Ellisa Barr
Feb 27, 2008 rated it liked it
Shelves: young-adult, fantasy
I wish I could give this book a higher score. Robin McKinley is one of my all-time favorite authors and I was hoping for more from this book. The story is pretty good, but I just never really got attached to the characters, and I wasn't a big fan of the writing style. It's told in first-person almost like a stream of consciousness and I just felt it was too repetitive. Like, I GET that dragons are big and that the boy has a headache. Stop already. Having the story told by teen probably didn't he ...more
Deb
Dec 26, 2007 rated it did not like it
Recommends it for: only the most fanatical of dragon story lovers
Shelves: fantasy-sf
This book is supposedly written by Robin McKinley, but reads absolutely nothing like her earlier prosey work. I understand that she's writing from the first-person perspective of a character that's none-to-comfortable with the writing process, but the book is painful to read at times. The phrase "I'd've" is used more than once, and grammar goes out the window.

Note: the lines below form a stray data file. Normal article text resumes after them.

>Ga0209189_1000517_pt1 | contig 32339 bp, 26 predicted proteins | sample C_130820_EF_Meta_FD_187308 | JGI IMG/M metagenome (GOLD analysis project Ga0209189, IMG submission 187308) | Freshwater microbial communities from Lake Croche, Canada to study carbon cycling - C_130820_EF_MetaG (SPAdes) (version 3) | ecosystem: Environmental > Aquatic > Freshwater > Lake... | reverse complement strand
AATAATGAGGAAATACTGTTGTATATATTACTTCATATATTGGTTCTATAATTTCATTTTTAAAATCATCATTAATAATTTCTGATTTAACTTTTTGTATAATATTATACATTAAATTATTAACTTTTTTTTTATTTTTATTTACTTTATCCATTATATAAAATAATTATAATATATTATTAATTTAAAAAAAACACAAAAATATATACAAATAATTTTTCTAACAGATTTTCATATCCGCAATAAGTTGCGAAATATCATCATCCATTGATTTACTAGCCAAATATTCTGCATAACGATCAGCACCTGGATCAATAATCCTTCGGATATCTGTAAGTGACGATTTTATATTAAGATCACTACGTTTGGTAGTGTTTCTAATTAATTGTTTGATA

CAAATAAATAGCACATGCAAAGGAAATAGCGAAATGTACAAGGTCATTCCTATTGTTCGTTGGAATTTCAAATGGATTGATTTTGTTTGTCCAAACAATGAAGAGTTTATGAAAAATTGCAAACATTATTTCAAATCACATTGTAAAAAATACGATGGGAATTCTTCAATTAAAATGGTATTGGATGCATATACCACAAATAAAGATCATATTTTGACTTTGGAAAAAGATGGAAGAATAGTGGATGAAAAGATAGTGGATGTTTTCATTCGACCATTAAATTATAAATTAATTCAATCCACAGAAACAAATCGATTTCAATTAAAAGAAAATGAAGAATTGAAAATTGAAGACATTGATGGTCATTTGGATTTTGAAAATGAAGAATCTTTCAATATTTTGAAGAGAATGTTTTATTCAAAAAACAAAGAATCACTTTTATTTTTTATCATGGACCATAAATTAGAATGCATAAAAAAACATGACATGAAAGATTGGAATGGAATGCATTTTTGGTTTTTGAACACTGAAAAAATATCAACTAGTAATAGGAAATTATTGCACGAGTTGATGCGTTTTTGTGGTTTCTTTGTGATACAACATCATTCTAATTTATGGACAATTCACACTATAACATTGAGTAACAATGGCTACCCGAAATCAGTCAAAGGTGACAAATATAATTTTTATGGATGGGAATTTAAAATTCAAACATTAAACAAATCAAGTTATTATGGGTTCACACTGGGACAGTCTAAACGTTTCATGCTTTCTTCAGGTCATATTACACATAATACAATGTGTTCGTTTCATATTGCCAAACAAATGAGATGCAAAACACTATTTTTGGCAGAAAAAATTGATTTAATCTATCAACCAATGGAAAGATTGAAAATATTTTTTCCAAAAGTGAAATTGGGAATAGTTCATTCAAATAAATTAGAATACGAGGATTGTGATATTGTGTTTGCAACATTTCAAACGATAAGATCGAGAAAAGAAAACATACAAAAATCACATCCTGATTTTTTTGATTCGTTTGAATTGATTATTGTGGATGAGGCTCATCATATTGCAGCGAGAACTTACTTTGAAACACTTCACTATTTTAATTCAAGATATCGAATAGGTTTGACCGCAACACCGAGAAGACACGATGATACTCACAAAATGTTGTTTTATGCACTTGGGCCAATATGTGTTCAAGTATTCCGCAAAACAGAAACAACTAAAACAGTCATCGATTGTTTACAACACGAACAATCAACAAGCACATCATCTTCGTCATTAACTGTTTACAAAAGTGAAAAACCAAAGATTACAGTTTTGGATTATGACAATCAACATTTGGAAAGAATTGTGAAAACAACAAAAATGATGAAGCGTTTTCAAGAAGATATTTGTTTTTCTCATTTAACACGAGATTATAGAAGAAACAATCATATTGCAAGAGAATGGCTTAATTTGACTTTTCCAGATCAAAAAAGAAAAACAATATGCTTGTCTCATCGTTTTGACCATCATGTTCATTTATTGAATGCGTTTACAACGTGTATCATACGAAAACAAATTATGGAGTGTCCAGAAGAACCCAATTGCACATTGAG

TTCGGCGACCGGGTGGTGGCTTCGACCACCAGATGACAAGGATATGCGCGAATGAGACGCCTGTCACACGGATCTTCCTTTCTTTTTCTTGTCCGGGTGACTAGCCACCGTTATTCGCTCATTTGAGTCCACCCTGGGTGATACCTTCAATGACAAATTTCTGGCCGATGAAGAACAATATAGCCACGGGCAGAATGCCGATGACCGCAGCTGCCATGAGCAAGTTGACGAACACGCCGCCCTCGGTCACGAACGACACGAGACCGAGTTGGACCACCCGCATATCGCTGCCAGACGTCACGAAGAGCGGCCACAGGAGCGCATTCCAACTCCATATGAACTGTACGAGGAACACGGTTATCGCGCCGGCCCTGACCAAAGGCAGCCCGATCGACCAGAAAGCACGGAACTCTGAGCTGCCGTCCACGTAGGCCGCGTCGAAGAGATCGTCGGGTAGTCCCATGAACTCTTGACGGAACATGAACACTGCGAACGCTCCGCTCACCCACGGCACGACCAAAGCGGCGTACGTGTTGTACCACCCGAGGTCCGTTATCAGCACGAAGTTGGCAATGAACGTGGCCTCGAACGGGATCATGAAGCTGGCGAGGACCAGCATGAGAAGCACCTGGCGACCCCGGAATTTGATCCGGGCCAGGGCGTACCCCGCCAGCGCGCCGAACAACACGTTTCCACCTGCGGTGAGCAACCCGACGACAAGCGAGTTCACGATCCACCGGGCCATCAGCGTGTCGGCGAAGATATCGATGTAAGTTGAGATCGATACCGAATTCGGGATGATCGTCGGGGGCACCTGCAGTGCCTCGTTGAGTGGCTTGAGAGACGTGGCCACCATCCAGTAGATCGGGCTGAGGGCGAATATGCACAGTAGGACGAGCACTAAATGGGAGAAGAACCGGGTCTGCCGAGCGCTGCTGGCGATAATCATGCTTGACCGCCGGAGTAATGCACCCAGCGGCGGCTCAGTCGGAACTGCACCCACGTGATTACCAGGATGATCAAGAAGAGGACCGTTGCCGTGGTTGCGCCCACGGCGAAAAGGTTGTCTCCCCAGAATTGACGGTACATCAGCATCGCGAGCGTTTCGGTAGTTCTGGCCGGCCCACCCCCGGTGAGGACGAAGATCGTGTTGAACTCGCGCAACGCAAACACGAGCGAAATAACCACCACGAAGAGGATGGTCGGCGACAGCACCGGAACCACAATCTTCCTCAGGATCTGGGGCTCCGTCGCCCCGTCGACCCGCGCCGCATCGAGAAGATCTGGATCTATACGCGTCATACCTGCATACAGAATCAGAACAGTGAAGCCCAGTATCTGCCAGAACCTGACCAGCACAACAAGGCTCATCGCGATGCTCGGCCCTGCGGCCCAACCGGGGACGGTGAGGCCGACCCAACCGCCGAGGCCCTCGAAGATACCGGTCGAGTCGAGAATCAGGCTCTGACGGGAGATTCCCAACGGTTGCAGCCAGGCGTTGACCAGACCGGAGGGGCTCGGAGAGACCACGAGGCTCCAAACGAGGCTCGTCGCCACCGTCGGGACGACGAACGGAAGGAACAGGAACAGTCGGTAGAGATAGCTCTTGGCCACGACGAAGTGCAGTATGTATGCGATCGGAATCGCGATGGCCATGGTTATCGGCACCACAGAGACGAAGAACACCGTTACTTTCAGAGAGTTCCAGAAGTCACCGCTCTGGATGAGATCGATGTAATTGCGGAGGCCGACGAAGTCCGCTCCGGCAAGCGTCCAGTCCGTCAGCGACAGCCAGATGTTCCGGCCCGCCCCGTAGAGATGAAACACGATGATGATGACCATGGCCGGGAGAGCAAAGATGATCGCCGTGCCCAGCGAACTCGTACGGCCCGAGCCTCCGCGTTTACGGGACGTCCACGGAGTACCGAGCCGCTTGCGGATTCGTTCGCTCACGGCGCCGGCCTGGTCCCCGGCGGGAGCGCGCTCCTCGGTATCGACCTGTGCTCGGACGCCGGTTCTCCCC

Aside from butchering the English language, the book starts out reading like a writer's block exercise. I plugged along becaus
...more
Gail
Good dragon story, sort of an urban fantasy story, only not. It's told (and told well) from the first-person point of view of a teenaged boy who's grown up in one of the three dragon sanctuaries in the world. The story starts a bit slowly because it takes time to set up the dragon universe and the sanctuary and the other characters, and even once things start happening, the story doesn’t race along, because it's complicated and has complicated concepts and ideas. But it's all Interesting. I like ...more